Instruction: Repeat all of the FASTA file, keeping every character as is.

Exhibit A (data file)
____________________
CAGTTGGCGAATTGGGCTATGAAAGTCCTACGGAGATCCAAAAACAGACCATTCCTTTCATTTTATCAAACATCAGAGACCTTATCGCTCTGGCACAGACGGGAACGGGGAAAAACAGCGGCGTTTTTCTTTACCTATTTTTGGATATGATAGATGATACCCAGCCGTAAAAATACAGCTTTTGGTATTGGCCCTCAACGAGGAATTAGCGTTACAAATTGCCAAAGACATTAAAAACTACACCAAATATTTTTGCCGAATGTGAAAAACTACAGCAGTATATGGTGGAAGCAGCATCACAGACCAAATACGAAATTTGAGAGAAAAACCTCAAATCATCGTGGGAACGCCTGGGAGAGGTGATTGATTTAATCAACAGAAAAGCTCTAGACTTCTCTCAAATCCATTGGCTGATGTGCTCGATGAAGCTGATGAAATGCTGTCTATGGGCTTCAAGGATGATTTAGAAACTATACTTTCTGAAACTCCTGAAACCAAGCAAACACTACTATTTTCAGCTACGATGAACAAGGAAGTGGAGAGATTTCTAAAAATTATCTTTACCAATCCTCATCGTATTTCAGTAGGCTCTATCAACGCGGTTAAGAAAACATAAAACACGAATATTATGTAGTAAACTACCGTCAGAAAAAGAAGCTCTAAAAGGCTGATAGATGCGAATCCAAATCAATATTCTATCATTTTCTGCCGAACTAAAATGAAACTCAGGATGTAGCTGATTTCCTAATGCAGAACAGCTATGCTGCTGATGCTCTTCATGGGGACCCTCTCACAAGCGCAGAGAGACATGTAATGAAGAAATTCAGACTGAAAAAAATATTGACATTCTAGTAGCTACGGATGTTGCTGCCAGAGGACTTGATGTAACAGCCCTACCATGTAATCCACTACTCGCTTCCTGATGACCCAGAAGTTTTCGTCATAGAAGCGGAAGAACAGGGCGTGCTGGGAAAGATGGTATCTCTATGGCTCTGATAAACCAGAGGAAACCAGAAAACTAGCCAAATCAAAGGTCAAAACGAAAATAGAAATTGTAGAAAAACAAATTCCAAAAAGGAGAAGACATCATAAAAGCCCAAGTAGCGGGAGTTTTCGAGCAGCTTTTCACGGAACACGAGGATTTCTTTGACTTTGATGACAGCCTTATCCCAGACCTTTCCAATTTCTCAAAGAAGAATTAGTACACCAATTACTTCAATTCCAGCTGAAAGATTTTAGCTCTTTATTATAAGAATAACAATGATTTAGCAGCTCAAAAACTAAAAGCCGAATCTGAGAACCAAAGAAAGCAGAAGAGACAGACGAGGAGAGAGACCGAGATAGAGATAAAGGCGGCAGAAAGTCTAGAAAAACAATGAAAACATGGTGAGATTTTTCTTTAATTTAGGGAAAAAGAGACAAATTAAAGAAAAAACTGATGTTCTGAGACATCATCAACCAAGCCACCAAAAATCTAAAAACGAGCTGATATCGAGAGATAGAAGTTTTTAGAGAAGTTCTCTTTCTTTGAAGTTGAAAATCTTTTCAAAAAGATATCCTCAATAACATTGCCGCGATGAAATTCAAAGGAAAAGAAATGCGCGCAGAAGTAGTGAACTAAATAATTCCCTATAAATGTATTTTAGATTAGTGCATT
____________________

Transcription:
CAGTTGGCGAATTGGGCTATGAAAGTCCTACGGAGATCCAAAAACAGACCATTCCTTTCATTTTATCAAACATCAGAGACCTTATCGCTCTGGCACAGACGGGAACGGGGAAAAACAGCGGCGTTTTTCTTTACCTATTTTTGGATATGATAGATGATACCCAGCCGTAAAAATACAGCTTTTGGTATTGGCCCTCAACGAGGAATTAGCGTTACAAATTGCCAAAGACATTAAAAACTACACCAAATATTTTTGCCGAATGTGAAAAACTACAGCAGTATATGGTGGAAGCAGCATCACAGACCAAATACGAAATTTGAGAGAAAAACCTCAAATCATCGTGGGAACGCCTGGGAGAGGTGATTGATTTAATCAACAGAAAAGCTCTAGACTTCTCTCAAATCCATTGGCTGATGTGCTCGATGAAGCTGATGAAATGCTGTCTATGGGCTTCAAGGATGATTTAGAAACTATACTTTCTGAAACTCCTGAAACCAAGCAAACACTACTATTTTCAGCTACGATGAACAAGGAAGTGGAGAGATTTCTAAAAATTATCTTTACCAATCCTCATCGTATTTCAGTAGGCTCTATCAACGCGGTTAAGAAAACATAAAACACGAATATTATGTAGTAAACTACCGTCAGAAAAAGAAGCTCTAAAAGGCTGATAGATGCGAATCCAAATCAATATTCTATCATTTTCTGCCGAACTAAAATGAAACTCAGGATGTAGCTGATTTCCTAATGCAGAACAGCTATGCTGCTGATGCTCTTCATGGGGACCCTCTCACAAGCGCAGAGAGACATGTAATGAAGAAATTCAGACTGAAAAAAATATTGACATTCTAGTAGCTACGGATGTTGCTGCCAGAGGACTTGATGTAACAGCCCTACCATGTAATCCACTACTCGCTTCCTGATGACCCAGAAGTTTTCGTCATAGAAGCGGAAGAACAGGGCGTGCTGGGAAAGATGGTATCTCTATGGCTCTGATAAACCAGAGGAAACCAGAAAACTAGCCAAATCAAAGGTCAAAACGAAAATAGAAATTGTAGAAAAACAAATTCCAAAAAGGAGAAGACATCATAAAAGCCCAAGTAGCGGGAGTTTTCGAGCAGCTTTTCACGGAACACGAGGATTTCTTTGACTTTGATGACAGCCTTATCCCAGACCTTTCCAATTTCTCAAAGAAGAATTAGTACACCAATTACTTCAATTCCAGCTGAAAGATTTTAGCTCTTTATTATAAGAATAACAATGATTTAGCAGCTCAAAAACTAAAAGCCGAATCTGAGAACCAAAGAAAGCAGAAGAGACAGACGAGGAGAGAGACCGAGATAGAGATAAAGGCGGCAGAAAGTCTAGAAAAACAATGAAAACATGGTGAGATTTTTCTTTAATTTAGGGAAAAAGAGACAAATTAAAGAAAAAACTGATGTTCTGAGACATCATCAACCAAGCCACCAAAAATCTAAAAACGAGCTGATATCGAGAGATAGAAGTTTTTAGAGAAGTTCTCTTTCTTTGAAGTTGAAAATCTTTTCAAAAAGATATCCTCAATAACATTGCCGCGATGAAATTCAAAGGAAAAGAAATGCGCGCAGAAGTAGTGAACTAAATAATTCCCTATAAATGTATTTTAGATTAGTGCATT